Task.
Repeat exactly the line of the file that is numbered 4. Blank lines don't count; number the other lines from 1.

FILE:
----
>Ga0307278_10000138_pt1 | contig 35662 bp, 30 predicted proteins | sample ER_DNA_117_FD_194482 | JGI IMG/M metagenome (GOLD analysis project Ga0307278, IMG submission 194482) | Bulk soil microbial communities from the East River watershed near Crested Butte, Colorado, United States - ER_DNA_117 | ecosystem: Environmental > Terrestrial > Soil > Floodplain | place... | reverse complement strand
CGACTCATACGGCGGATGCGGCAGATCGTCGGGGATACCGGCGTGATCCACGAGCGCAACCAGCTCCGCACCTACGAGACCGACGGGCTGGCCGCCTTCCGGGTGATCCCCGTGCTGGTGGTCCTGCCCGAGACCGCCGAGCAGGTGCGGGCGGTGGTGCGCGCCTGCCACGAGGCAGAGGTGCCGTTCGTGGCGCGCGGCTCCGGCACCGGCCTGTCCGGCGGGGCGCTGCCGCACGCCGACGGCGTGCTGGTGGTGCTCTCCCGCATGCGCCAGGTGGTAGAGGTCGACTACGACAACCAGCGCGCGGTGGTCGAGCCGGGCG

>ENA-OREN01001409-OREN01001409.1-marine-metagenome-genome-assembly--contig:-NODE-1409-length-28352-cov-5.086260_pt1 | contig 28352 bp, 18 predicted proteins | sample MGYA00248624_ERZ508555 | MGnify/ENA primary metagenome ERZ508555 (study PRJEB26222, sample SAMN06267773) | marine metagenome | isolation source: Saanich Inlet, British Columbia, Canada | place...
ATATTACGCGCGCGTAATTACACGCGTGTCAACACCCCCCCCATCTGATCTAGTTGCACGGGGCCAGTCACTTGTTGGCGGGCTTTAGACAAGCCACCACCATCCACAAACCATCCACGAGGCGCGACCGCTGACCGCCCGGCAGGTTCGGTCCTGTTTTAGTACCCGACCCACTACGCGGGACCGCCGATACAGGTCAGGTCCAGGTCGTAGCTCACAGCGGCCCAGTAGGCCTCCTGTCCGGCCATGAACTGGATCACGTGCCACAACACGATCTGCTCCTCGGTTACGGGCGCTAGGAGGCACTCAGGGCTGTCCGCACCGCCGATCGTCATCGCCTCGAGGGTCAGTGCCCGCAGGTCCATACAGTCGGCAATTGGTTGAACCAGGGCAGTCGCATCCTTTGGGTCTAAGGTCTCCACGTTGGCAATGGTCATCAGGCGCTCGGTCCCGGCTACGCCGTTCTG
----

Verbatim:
ATATTACGCGCGCGTAATTACACGCGTGTCAACACCCCCCCCATCTGATCTAGTTGCACGGGGCCAGTCACTTGTTGGCGGGCTTTAGACAAGCCACCACCATCCACAAACCATCCACGAGGCGCGACCGCTGACCGCCCGGCAGGTTCGGTCCTGTTTTAGTACCCGACCCACTACGCGGGACCGCCGATACAGGTCAGGTCCAGGTCGTAGCTCACAGCGGCCCAGTAGGCCTCCTGTCCGGCCATGAACTGGATCACGTGCCACAACACGATCTGCTCCTCGGTTACGGGCGCTAGGAGGCACTCAGGGCTGTCCGCACCGCCGATCGTCATCGCCTCGAGGGTCAGTGCCCGCAGGTCCATACAGTCGGCAATTGGTTGAACCAGGGCAGTCGCATCCTTTGGGTCTAAGGTCTCCACGTTGGCAATGGTCATCAGGCGCTCGGTCCCGGCTACGCCGTTCTG